# Name of a metric space concept

I have a metric space with the following property (a bit like having unique geodesics): for any points $a,b,x,y$ with $d(a,b)=d(a,x)+d(x,b)=d(a,y)+d(y,b)$ and $d(a,x)=d(a,y)$, we have $x=y$. Is there an established name for this?

(UPDATE: the condition $d(a,x)=d(a,y)$ was omitted by mistake in the original question.)

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Uhm. One-point set? –  darij grinberg Jun 30 '11 at 17:01
To elucidate Darij's comment: you probably want to add the condition $d(a,x) = d(a,y)$. –  André Henriques Jun 30 '11 at 17:06
No time to check, but it looks related to Definition 2.6 in this paper: home.lu.lv/~ibula/lv/petnieciba/raksti/moravica.pdf –  gowers Jun 30 '11 at 18:50
Not the same though: any subset of $\mathbb{R}^d$ with the Euclidean metric satisfies this property but not the one in the Bula paper. –  Anthony Quas Jun 30 '11 at 19:18
Oh yes -- it's like the uniqueness part of strict convexity but not the existence part. It's probably too much to hope that a metric space with Neil's property can be isometrically embedded into a strictly convex metric space in Bula's sense. –  gowers Jun 30 '11 at 19:46

## 1 Answer

It is easy to prove that the completion of your space can be any separable metric space where metric spheres are nowhere dense.

Does not it scare you?

Answer to the comment: Not all of your spaces can be embedded into a metric tree.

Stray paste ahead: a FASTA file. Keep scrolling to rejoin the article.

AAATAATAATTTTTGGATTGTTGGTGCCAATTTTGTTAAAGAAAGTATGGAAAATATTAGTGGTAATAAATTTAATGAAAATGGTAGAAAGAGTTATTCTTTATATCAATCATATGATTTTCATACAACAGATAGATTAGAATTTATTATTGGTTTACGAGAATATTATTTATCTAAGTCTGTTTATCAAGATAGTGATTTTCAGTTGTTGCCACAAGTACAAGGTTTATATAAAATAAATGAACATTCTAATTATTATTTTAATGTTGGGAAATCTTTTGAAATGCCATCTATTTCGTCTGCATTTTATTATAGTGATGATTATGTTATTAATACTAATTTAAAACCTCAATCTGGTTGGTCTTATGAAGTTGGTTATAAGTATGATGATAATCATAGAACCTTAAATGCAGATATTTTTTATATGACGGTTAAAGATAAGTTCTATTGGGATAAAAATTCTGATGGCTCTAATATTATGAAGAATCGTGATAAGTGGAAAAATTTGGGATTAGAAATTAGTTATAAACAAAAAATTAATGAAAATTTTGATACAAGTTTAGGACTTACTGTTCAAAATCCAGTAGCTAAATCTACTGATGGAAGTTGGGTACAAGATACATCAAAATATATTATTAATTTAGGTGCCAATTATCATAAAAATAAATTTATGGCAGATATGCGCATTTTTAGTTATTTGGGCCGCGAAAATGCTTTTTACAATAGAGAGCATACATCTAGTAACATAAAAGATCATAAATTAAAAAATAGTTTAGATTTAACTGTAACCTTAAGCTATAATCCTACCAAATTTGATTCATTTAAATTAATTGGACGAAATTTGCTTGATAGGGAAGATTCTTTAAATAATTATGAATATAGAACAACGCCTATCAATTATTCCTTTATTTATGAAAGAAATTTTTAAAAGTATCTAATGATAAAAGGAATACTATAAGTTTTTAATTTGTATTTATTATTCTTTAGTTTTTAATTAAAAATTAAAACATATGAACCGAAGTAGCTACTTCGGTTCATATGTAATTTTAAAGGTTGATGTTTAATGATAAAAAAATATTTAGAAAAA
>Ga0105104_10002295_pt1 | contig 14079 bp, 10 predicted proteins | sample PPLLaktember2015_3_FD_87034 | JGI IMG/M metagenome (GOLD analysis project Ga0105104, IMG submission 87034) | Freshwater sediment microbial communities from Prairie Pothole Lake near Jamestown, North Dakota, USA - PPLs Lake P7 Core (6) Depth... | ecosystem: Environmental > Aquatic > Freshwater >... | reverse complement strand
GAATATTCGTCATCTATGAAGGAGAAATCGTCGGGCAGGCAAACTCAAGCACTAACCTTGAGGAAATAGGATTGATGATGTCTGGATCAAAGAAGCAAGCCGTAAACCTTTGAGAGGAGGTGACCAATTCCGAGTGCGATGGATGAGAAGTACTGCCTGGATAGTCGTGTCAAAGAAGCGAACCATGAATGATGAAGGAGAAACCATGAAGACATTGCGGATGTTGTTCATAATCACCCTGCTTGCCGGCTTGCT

BTW, there is a nice characterization of subsets in a metric tree: $$| x - y | + | a - b | \le \max\{|x-a| + |y-b|,|x-b|+|y-a|\}$$ for all points $x,y,a,b$ (here $|x-y|$ denotes the distance from $x$ to $y$).

In other words, the values $$X=|x-a|+|y-b|,$$ $$Y=|x-b|+|y-a|,$$ $$Z=|x-y|+|a-b|$$ satisfy ulrtatriangle inequality. This inequality can be also thought as a discrete analog of CAT[−∞] inequality.

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Not really. The particular class of spaces that I am thinking about arise in a very combinatorial way, and I hope to show that each of them is the vertex set of a tree with the obvious edge-counting metric. (In particular, my spaces have only finitely many points.) I have proved the property in my question as a step towards that. –  Neil Strickland Jul 1 '11 at 7:31
I will answer above. –  Anton Petrunin Jul 1 '11 at 8:02
Doesn't a 4-cycle satisfy that inequality? –  Gjergji Zaimi Jul 1 '11 at 9:06
Ups, now it is correct. –  Anton Petrunin Jul 1 '11 at 9:15